Last night's No Ordinary Family brought together one of its silliest plots yet with a full-on Battlestar Galactica reunion hour, complete with a pair of former Cylons, lots of cryptic discussions about murky conspiracies, and even a would-be suicide bombing.
"No Ordinary Love" was one Grace Park short of a complete set of ridiculously tall Cylon women, as Tricia Helfer and Lucy Lawless guest-starred as a pair of new villains. Helfer was Sophie, a supervillain with the ability to make men fall completely in love with her, giving her an endless supply of idiots who would do literally anything for her. She ensnared first George, then Jim, making the pair commit robberies for her and, in Jim's case, plant a bomb that would bring an end to Dr. King's experiments. You can see the pair of them cryptically plotting in the video above.
Why Sophie wants to destroy Dr. King and his latest experiment (Skyline's Eric Balfour, who ended the episode as a very poor man's Wolverine) wasn't exactly clear. She's apparently doing it on the orders of Lucy Lawless's big bad, who feels King has gotten sloppy and that there are too many supers running around town.
Anyway, Jim actually does the unthinkable and leaves his family to be with Sophie. It's a massively out-of-character moment for the consummate family man, and yet somehow nobody except a possibly concussed George even suspects Jim might be under some form of hypnosis or suggestion.
This is a necessary contrivance for No Ordinary Family to shift back into cheesy sitcom mode, a decision that's sort of redeemed by Michael Chiklis's wonderfully goofy performance as the brainwashed Jim. Still, when not one but two of the main supers that the Powells know about - Daphne and Joshua - are able to affect people's minds, it's really inexcusable that none of the family even considers that possibility. They must really not think much of Jim's commitment to his marriage, I guess.
Speaking of Daphne altering people's minds, her boyfriend Chris suspects the Powells have special ability. To protect the secret, Daphne wipes his mind. And then, when the thoughts come back, she has to do it again. And again. And again. It's a potentially serious moment, but the ethics of Daphne's actions are never even considered, and it becomes just another sitcom-esque setpiece, one that is again elevated by Kay Panabaker's increasingly frustrated performance.
But anyone who is still holding out hope No Ordinary Family is going to turn one of its main characters into a supervillain, this sequence should be ample proof why that's never going to happen. No matter how much J.J. or Daphne abuse their powers, the show never considers even addressing it. There's no moral arc to their characters - we're just meant to know that they're the good guys, so how can they ever do anything really bad?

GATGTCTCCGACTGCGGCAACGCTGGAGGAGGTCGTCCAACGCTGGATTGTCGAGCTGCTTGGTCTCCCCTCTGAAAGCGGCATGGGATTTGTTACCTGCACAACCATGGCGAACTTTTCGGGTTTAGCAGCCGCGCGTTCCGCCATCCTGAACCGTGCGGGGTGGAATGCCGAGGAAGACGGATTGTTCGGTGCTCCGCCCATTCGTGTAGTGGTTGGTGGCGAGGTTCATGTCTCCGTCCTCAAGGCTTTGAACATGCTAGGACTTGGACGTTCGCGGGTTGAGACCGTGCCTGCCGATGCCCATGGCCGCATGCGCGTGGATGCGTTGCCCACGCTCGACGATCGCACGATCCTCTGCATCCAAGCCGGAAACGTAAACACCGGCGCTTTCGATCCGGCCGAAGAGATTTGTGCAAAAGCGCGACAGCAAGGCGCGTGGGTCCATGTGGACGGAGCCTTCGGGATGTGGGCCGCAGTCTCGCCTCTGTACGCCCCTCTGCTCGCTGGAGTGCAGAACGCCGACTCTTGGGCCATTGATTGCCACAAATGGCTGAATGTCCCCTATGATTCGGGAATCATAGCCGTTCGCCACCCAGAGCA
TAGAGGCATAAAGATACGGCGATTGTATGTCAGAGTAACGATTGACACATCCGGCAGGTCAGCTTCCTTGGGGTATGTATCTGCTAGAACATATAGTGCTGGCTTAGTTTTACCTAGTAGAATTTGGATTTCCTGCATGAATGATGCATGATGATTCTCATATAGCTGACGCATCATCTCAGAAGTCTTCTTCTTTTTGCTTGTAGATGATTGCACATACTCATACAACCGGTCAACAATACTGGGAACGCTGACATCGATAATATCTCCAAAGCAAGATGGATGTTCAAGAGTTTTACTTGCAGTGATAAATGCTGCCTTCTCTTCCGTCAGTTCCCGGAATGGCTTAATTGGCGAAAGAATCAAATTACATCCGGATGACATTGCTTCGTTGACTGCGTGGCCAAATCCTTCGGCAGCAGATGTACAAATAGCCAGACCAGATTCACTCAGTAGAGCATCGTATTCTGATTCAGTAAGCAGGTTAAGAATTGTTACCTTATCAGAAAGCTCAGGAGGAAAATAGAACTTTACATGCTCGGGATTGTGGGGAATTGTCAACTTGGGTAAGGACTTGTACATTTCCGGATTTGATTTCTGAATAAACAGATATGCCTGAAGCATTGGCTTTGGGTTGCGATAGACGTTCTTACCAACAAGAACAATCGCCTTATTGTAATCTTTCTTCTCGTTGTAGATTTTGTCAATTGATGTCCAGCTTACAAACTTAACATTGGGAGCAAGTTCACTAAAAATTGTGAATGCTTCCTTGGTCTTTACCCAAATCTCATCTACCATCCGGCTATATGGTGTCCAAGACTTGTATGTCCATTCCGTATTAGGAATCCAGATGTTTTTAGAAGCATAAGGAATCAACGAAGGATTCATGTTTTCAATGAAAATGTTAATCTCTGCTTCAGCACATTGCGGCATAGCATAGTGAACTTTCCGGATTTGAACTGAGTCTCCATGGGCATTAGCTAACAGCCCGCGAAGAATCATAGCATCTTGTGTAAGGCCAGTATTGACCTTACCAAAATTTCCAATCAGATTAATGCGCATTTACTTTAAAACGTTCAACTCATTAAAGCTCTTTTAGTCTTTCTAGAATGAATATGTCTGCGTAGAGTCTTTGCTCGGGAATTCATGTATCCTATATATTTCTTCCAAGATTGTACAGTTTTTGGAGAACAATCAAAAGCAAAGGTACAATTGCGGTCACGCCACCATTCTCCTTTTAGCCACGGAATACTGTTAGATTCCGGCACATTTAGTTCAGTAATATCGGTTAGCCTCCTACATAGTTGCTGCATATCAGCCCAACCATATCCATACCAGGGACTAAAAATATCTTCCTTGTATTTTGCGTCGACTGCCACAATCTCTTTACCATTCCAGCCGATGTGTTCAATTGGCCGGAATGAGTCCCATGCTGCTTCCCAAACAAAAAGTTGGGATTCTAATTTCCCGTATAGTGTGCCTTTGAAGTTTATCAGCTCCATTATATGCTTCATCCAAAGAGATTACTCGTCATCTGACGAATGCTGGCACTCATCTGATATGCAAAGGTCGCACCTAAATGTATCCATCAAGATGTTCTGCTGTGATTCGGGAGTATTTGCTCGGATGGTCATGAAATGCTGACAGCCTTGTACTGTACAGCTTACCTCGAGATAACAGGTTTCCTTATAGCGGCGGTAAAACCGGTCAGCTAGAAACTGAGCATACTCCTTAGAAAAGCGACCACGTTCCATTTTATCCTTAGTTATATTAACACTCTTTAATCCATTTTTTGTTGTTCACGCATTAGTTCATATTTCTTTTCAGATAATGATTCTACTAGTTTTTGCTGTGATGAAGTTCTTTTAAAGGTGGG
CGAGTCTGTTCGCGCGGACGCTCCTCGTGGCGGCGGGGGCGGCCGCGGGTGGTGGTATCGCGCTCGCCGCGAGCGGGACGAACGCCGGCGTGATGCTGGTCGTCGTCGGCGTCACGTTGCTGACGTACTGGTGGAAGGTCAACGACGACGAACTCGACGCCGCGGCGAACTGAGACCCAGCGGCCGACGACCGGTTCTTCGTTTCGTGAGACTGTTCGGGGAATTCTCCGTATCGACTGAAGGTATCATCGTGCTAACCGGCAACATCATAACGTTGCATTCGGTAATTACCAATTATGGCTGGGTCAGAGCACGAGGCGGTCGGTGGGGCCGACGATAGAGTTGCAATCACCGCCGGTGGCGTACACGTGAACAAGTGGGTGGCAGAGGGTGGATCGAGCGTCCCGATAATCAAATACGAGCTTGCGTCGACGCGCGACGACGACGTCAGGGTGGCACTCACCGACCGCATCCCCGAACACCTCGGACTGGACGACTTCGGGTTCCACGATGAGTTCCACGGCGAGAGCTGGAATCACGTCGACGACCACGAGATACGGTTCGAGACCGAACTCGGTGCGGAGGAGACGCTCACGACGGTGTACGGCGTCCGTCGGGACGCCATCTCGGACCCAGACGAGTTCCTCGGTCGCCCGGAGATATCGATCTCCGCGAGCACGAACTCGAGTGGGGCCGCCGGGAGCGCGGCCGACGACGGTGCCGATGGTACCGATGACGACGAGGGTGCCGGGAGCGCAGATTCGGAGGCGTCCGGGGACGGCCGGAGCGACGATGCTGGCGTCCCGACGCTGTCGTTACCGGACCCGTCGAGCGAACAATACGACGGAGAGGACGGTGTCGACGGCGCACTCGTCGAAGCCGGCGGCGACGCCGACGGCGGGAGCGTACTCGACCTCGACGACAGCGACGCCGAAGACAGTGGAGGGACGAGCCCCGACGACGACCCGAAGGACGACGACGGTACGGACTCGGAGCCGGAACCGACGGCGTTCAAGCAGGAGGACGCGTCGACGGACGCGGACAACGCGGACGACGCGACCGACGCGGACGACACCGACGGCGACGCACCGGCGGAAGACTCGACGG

I have no idea how the average person reacted to this episode, because I mostly just enjoyed all the Battlestar Galactica stuff. There weren't any explicit references to the show - although there was an incredibly forced Charlie Sheen reference that may or may not have been crowbarred in at the last minute - but Helfer and Lawless were very much playing the same types they did on Battlestar.
Helfer was again the femme fatale with the (now literal) ability to make men to abandon their morals and do whatever she desired, and Lawless was again the shadowy conspirator with a completely inability to speak in concrete statements. (Not to mention a deeply strange accent - I think she was doing a refined English accent, but a lot of her native New Zealand slipped through.) It's a little unclear whether Sophie's bombing required Jim to die - or, technically speaking, whether he even would be killed in such an explosion - but it's hard to watch a scene where Sophie hands a backpack full of explosives to Jim and not think of all the Cylons who sacrificed themselves to their cause.
So what are we left with? This is another one of those "shut your mind off and it's kinda fun" episodes, albeit way better executed than what this show was doing ten episodes ago. There weren't any themes here - at least, none that the episode cared to bring out, as there was no attempt to connect Sophie's mind control with Daphne's tampering - and a lot of the characters were aggressively dumb in service of the plot.
It's hard to both be a silly sitcom and evoke Battlestar Galactica in the same episode and have any real chance of meshing those themes together...and no, "No Ordinary Love" failed to pull that off. But once again, No Ordinary Family was decent enough. See you next week, I guess.